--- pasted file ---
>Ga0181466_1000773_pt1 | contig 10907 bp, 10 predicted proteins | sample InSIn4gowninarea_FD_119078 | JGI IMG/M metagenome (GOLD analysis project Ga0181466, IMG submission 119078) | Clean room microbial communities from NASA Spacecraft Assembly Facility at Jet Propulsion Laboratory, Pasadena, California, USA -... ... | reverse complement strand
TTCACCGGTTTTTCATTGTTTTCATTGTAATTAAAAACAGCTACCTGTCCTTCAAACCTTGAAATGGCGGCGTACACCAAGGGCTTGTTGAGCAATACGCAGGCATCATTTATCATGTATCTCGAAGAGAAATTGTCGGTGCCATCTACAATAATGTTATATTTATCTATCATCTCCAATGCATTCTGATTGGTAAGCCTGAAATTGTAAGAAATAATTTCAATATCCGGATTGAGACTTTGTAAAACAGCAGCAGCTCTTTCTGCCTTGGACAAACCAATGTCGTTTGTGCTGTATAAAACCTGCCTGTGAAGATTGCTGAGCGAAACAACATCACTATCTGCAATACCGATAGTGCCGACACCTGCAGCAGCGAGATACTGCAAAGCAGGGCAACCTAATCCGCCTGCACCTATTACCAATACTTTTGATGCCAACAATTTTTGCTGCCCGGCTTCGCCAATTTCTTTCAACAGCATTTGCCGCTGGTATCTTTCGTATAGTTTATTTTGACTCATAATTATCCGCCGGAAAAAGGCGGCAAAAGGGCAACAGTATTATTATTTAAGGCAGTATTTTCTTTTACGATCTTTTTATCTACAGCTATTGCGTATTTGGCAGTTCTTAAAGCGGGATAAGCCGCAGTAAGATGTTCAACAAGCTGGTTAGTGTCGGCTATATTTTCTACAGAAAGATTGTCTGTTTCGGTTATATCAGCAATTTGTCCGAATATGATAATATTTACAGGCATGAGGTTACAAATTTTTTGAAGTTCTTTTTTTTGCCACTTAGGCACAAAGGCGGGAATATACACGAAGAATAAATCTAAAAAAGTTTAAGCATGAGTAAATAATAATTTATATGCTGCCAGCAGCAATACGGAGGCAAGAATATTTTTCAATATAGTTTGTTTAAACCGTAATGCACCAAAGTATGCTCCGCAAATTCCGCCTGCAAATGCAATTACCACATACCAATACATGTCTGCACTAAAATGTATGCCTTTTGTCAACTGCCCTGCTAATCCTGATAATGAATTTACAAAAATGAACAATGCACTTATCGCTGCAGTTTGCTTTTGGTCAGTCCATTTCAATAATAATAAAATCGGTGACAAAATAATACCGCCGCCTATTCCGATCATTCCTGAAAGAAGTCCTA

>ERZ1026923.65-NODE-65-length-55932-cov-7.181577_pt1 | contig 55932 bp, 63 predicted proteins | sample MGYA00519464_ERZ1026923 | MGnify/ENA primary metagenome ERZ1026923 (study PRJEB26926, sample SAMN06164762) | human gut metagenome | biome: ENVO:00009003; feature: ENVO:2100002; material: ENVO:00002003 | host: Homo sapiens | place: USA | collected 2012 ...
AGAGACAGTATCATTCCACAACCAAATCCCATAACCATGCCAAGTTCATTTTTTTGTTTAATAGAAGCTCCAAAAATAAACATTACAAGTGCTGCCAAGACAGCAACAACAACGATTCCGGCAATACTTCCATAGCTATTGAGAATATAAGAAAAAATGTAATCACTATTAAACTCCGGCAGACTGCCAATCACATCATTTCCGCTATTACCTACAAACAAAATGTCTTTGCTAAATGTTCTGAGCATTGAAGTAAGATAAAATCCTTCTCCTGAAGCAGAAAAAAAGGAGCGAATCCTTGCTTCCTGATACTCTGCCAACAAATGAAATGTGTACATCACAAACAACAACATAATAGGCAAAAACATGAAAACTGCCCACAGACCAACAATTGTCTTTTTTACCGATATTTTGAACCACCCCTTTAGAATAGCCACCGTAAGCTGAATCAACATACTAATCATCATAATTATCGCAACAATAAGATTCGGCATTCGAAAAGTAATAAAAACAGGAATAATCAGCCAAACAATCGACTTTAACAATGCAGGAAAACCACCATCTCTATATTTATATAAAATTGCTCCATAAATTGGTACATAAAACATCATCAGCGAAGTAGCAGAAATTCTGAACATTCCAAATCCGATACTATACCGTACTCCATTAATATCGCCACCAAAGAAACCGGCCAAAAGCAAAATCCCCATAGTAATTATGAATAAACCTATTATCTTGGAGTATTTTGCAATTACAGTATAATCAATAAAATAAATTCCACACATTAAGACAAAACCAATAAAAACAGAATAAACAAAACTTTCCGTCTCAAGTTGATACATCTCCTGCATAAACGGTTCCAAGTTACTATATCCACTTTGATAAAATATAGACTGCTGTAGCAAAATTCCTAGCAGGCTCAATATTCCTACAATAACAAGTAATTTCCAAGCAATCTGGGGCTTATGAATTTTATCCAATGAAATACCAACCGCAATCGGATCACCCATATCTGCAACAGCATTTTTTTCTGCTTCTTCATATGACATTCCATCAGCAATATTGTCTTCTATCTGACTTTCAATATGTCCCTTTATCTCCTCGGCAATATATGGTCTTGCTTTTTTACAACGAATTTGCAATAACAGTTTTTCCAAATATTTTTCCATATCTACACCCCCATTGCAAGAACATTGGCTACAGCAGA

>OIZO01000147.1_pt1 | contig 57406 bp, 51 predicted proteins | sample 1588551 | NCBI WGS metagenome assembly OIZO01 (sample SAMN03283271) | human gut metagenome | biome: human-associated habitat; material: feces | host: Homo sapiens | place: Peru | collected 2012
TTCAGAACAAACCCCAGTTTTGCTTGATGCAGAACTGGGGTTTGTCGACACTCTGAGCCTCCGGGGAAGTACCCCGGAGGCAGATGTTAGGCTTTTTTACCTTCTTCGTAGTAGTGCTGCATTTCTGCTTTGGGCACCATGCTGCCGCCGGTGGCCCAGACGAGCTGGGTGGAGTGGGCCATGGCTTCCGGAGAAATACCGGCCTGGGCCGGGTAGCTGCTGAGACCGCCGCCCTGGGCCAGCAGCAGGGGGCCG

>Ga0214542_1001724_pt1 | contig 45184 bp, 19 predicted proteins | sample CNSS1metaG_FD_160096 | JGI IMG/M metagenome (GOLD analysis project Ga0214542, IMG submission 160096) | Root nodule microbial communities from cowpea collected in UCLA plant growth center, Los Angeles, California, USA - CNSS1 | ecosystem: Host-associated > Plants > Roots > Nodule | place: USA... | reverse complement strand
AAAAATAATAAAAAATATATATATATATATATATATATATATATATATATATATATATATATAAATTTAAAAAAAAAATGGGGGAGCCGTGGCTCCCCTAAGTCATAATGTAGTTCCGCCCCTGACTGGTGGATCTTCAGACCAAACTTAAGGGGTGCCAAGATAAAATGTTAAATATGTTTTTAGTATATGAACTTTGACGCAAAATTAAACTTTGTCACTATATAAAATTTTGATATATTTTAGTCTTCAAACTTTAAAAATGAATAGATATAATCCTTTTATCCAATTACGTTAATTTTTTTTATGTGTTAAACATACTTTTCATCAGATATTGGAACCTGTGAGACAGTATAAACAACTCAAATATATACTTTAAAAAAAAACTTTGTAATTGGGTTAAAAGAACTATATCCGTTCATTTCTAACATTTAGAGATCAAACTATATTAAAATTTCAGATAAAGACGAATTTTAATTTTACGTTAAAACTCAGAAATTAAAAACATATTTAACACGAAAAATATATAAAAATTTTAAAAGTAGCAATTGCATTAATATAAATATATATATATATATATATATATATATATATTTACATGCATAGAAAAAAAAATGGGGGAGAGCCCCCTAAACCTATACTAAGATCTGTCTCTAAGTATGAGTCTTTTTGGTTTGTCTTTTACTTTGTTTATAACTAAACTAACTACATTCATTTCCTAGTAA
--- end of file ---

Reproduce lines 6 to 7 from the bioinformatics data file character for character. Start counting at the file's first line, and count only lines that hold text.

TTCAGAACAAACCCCAGTTTTGCTTGATGCAGAACTGGGGTTTGTCGACACTCTGAGCCTCCGGGGAAGTACCCCGGAGGCAGATGTTAGGCTTTTTTACCTTCTTCGTAGTAGTGCTGCATTTCTGCTTTGGGCACCATGCTGCCGCCGGTGGCCCAGACGAGCTGGGTGGAGTGGGCCATGGCTTCCGGAGAAATACCGGCCTGGGCCGGGTAGCTGCTGAGACCGCCGCCCTGGGCCAGCAGCAGGGGGCCG

>Ga0214542_1001724_pt1 | contig 45184 bp, 19 predicted proteins | sample CNSS1metaG_FD_160096 | JGI IMG/M metagenome (GOLD analysis project Ga0214542, IMG submission 160096) | Root nodule microbial communities from cowpea collected in UCLA plant growth center, Los Angeles, California, USA - CNSS1 | ecosystem: Host-associated > Plants > Roots > Nodule | place: USA... | reverse complement strand